By Matthew DeFour

Gov. Scott Walker, in keeping with past practice, won't pardon Steven Avery or his nephew for a 2005 homicide that has received widespread attention after a new documentary raised questions about the case.

Walker spokeswoman Laurel Patrick said Tuesday that Walker has not seen the 10-part documentary, "Making a Murderer," which was released last month on Netflix, and emphasized that the events in the film took place before Walker took office.

"Early in his administration, Governor Walker made the decision not to issue pardons," Patrick said. "Those who feel they have been wrongly convicted can seek to have their convictions overturned by a higher court."

The Avery documentary has generated renewed interest in the case. A petition asking President Barack Obama and Walker to pardon Steven Avery has received more than 270,000 supporters as of Tuesday afternoon. The case was tried in state, not federal, court so Obama doesn't have the power to grant a pardon.

Walker's policy against pardons has been well-documented. It included refusing to pardon Eric Pizer, an Iraq War veteran who couldn't become a police officer because of a felony conviction for punching someone in a bar fight a decade earlier.

The documentary chronicles the investigation and trial in the murder of 25-year-old photographer Teresa Halbach, whose charred remains and vehicle were found on Avery's property in November 2005. Avery's nephew Brendan Dassey was also convicted of homicide, sexual assault and mutilation of a corpse in the case, which drew nationwide interest because Avery was previously exonerated with DNA evidence after spending 18 years in prison for a 1985 sexual assault.

The film includes exclusive access to Avery's family and focuses on his defense attorneys' contention that the members of the Manitowoc Sheriff's Office ignored other possible suspects and planted evidence to ensure a conviction. At the time, Avery was suing Manitowoc County for $36 million for his wrongful conviction.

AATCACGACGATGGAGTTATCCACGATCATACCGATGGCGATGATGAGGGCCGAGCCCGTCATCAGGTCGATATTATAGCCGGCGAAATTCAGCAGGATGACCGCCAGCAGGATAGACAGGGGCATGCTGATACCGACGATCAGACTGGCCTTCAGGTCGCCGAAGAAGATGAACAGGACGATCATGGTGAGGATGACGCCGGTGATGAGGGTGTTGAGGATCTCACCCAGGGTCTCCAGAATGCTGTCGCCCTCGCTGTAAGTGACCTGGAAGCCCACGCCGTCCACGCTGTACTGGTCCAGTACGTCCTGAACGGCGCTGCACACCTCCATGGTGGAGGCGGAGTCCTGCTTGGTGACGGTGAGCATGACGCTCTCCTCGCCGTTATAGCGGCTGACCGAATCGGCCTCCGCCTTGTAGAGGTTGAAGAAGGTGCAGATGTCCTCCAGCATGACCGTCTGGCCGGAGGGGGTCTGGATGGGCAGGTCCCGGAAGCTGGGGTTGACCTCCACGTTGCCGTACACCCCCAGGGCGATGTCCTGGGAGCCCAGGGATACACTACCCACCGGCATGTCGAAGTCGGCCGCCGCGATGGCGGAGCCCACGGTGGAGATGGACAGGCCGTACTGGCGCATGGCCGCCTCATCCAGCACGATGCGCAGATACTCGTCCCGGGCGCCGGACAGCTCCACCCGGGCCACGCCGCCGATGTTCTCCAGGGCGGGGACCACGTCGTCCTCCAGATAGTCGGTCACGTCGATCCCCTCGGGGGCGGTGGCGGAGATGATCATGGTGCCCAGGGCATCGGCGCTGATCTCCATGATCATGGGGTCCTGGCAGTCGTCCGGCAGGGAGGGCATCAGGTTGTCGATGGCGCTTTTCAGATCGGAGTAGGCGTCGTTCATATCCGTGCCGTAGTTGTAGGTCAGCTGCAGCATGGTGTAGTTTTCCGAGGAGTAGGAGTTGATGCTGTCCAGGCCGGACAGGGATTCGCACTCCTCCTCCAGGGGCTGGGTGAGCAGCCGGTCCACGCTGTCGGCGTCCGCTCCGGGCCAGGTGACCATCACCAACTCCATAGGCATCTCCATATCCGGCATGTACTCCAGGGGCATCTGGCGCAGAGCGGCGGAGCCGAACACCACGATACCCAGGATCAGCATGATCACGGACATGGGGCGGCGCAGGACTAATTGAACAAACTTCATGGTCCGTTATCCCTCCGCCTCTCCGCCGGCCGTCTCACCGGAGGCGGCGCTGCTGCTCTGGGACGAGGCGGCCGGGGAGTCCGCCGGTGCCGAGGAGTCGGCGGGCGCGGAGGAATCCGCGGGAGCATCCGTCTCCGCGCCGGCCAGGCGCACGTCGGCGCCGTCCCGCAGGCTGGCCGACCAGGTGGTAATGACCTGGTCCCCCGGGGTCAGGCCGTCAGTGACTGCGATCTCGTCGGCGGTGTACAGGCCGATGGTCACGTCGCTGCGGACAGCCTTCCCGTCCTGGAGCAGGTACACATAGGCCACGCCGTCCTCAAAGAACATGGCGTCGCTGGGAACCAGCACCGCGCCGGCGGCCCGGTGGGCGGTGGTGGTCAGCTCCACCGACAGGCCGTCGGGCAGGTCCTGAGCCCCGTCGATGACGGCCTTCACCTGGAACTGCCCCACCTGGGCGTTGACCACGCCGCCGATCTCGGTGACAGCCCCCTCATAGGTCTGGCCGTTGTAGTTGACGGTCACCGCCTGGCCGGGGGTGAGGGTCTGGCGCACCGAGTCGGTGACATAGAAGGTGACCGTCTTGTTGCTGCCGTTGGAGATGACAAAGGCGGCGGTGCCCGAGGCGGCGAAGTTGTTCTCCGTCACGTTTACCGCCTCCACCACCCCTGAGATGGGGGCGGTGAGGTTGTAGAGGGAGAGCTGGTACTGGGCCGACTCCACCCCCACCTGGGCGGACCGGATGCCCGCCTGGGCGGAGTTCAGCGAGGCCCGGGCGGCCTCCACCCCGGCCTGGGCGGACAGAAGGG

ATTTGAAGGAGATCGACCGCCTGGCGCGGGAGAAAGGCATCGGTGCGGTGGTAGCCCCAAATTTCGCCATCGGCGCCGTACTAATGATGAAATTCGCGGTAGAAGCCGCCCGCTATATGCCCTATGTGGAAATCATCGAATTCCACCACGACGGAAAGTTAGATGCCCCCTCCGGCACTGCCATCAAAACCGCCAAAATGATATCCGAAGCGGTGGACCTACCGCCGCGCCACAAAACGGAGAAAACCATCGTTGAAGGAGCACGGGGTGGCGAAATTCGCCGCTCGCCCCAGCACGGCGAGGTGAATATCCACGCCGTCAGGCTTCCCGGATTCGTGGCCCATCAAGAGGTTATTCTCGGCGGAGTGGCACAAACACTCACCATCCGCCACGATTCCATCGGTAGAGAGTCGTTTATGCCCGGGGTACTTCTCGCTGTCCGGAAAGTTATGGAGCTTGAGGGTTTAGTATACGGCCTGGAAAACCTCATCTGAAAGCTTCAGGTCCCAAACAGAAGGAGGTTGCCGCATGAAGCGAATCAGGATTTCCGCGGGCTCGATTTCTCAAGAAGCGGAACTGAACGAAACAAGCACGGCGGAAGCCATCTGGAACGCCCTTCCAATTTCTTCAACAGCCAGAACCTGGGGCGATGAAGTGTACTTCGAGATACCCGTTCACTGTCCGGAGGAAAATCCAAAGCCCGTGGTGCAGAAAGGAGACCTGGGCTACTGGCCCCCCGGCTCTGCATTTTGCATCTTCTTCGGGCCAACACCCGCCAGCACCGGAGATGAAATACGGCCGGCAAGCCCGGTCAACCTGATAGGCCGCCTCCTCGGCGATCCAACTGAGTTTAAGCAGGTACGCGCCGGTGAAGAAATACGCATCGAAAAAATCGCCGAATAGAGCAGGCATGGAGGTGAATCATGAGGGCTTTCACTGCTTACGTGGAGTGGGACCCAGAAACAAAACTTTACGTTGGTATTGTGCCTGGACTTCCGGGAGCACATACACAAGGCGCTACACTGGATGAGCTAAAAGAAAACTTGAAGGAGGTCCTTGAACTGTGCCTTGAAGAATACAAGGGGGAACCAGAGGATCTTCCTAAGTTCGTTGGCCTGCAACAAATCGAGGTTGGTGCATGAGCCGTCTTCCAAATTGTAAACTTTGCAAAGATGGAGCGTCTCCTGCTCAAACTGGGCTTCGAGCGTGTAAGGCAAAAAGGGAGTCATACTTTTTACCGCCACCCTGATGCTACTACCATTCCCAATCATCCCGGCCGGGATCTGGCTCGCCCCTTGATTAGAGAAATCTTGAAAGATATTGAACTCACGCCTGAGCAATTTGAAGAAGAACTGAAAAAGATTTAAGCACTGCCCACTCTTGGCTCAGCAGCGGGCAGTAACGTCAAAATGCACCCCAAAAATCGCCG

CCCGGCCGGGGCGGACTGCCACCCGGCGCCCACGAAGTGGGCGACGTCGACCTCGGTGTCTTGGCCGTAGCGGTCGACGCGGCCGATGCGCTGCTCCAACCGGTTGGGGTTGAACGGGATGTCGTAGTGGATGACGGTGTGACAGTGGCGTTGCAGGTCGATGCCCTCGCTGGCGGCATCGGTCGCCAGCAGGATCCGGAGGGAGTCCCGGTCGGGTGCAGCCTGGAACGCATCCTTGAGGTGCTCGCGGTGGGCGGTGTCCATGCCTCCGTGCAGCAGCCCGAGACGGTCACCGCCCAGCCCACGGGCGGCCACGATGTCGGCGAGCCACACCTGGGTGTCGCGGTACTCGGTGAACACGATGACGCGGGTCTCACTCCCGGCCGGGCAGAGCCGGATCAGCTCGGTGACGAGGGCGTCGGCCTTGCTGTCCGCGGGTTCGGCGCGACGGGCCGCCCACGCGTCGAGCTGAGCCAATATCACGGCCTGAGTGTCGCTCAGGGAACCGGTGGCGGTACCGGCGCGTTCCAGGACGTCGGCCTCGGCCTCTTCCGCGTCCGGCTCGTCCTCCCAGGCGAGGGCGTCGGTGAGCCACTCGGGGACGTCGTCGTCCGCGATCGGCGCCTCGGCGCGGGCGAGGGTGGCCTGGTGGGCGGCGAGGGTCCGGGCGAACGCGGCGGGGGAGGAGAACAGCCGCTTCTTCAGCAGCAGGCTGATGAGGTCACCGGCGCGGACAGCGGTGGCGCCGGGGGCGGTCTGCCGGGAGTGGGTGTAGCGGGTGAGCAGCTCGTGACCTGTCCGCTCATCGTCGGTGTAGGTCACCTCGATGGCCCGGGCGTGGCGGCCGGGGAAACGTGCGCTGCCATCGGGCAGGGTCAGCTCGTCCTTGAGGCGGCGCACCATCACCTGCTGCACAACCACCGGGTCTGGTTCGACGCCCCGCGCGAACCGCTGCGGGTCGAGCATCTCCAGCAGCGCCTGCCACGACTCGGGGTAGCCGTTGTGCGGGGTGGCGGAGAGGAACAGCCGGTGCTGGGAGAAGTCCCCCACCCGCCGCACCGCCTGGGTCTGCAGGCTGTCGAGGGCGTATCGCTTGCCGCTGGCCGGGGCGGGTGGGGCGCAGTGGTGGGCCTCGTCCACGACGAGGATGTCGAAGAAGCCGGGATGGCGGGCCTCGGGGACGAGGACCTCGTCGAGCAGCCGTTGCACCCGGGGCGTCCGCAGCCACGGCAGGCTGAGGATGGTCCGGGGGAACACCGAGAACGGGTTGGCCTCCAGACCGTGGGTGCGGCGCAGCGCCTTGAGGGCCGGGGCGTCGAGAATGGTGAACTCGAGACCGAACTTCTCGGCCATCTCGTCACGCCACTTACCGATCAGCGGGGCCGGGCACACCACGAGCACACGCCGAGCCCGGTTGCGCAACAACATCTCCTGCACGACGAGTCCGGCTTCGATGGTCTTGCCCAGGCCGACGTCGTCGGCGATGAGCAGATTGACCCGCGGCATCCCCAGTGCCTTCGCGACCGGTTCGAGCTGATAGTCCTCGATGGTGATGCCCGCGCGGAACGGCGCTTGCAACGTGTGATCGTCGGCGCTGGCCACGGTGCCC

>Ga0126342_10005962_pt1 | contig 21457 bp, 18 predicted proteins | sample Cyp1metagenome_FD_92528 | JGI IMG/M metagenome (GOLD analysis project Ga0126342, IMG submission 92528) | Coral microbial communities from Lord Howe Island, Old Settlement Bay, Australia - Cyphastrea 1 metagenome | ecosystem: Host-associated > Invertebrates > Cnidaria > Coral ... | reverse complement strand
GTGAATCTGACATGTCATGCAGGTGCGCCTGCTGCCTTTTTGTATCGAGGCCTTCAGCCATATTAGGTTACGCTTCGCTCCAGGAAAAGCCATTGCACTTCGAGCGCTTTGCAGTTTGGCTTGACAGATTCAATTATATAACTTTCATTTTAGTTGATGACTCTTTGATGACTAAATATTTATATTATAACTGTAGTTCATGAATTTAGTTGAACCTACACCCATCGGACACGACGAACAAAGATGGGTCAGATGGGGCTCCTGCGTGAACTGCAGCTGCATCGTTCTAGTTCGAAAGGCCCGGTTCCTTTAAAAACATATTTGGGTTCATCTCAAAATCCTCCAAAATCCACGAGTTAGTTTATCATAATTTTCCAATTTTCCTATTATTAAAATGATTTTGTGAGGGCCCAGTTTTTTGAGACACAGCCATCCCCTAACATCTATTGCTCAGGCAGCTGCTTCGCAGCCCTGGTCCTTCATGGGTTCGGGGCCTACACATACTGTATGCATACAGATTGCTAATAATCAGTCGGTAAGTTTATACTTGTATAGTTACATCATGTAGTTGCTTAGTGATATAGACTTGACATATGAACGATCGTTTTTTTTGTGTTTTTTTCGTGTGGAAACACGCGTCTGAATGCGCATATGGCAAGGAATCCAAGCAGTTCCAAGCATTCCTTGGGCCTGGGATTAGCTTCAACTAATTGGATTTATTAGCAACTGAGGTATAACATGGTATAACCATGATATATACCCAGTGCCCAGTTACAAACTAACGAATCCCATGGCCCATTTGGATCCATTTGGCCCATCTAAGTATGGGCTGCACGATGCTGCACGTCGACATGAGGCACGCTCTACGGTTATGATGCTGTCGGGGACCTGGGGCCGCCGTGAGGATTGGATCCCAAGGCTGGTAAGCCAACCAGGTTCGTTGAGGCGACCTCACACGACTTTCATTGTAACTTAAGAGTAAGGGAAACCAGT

Those who dispute the framing defense, including former Calumet County District Attorney Ken Kratz, who prosecuted the case to avoid a possible conflict of interest, emphasize Avery's DNA was found in Halbach's vehicle, her DNA was found on a bullet that investigators matched to Avery's gun and that Avery had asked specifically for Halbach to be sent over to photograph a vehicle for Auto Trader Magazine.

Avery's appeals have been rejected all the way up to the Wisconsin Supreme Court.

Dassey, who did not testify against Avery, was convicted based on statements he made to police during hours of interrogation that he later recanted when he took the stand in his own trial. His case is being appealed in federal court.

State Rep. Andre Jacque, R-De Pere, who represents the Mishicot area where Avery's salvage yard is located, said he hasn't watched the documentary and doesn't know if he will. He said he's received a handful of emails about the film, but all of them have been from people outside of his district.

"I wouldn't say I've received any sort of outcry from my constituents that anything was wrongly decided," Jacque said. He added that many Wisconsinites already know about the Steven Avery case and the documentary brought it to a wider audience.

Having followed the Avery and Dassey cases in 2007, "it seemed as if the burden of proof was met" in both convictions, Jacque said.

In response to the film's central allegations of police planting evidence in the Avery case, Jacque said "it's unfair to cast aspersions simply by saying somebody might have" done that.

State Journal reporter Mark Sommerhauser contributed to this report.

(c)2016 The Wisconsin State Journal (Madison, Wis.)